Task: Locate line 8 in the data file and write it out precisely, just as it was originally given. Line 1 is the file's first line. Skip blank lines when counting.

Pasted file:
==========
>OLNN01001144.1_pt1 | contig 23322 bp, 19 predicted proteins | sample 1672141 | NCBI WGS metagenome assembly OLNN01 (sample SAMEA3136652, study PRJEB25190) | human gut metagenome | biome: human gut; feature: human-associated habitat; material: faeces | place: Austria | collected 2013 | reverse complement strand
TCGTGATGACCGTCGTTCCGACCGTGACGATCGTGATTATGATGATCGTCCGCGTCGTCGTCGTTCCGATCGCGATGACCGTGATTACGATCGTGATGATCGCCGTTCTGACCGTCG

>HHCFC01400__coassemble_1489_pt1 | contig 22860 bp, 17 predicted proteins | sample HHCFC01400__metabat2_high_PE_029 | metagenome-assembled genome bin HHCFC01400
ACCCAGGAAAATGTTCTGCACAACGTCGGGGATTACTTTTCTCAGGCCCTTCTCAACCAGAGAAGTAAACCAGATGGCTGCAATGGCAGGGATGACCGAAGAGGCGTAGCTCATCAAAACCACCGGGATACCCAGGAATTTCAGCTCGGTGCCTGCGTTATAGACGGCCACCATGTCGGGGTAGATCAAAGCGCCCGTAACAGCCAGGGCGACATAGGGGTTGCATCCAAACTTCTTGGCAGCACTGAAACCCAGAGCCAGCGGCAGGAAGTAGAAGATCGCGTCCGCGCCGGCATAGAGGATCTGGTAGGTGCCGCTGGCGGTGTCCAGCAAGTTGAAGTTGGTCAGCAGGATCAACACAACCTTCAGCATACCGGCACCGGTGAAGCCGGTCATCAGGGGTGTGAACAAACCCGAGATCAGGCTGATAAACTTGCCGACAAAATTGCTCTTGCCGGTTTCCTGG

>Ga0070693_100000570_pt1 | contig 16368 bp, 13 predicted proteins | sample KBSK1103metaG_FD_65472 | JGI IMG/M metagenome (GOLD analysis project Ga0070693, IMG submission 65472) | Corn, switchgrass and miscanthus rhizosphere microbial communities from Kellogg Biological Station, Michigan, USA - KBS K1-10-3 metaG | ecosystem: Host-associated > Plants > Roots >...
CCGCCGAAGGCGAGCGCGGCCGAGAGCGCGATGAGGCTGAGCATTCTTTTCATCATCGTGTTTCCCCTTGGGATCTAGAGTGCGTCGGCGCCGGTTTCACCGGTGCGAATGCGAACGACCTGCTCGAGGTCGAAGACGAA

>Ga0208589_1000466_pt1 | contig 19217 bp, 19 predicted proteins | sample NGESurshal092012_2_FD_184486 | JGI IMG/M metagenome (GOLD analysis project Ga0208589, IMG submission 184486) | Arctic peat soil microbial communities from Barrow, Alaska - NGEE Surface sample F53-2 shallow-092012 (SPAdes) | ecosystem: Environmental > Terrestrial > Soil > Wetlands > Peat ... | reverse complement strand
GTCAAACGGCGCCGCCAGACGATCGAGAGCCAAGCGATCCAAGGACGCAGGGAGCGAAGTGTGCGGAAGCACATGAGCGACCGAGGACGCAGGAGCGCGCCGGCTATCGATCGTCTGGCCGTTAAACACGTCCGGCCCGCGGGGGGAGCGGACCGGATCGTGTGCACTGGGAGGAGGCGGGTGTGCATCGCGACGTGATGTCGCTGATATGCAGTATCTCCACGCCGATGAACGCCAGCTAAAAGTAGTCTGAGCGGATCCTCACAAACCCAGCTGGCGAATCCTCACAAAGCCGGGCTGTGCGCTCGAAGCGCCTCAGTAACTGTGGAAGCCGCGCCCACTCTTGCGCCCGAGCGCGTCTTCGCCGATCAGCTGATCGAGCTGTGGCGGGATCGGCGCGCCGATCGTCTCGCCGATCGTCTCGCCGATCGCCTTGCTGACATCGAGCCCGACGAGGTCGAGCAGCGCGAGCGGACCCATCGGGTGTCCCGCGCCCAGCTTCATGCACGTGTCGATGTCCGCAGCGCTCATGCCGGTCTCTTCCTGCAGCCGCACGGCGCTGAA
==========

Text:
GTCAAACGGCGCCGCCAGACGATCGAGAGCCAAGCGATCCAAGGACGCAGGGAGCGAAGTGTGCGGAAGCACATGAGCGACCGAGGACGCAGGAGCGCGCCGGCTATCGATCGTCTGGCCGTTAAACACGTCCGGCCCGCGGGGGGAGCGGACCGGATCGTGTGCACTGGGAGGAGGCGGGTGTGCATCGCGACGTGATGTCGCTGATATGCAGTATCTCCACGCCGATGAACGCCAGCTAAAAGTAGTCTGAGCGGATCCTCACAAACCCAGCTGGCGAATCCTCACAAAGCCGGGCTGTGCGCTCGAAGCGCCTCAGTAACTGTGGAAGCCGCGCCCACTCTTGCGCCCGAGCGCGTCTTCGCCGATCAGCTGATCGAGCTGTGGCGGGATCGGCGCGCCGATCGTCTCGCCGATCGTCTCGCCGATCGCCTTGCTGACATCGAGCCCGACGAGGTCGAGCAGCGCGAGCGGACCCATCGGGTGTCCCGCGCCCAGCTTCATGCACGTGTCGATGTCCGCAGCGCTCATGCCGGTCTCTTCCTGCAGCCGCACGGCGCTGAA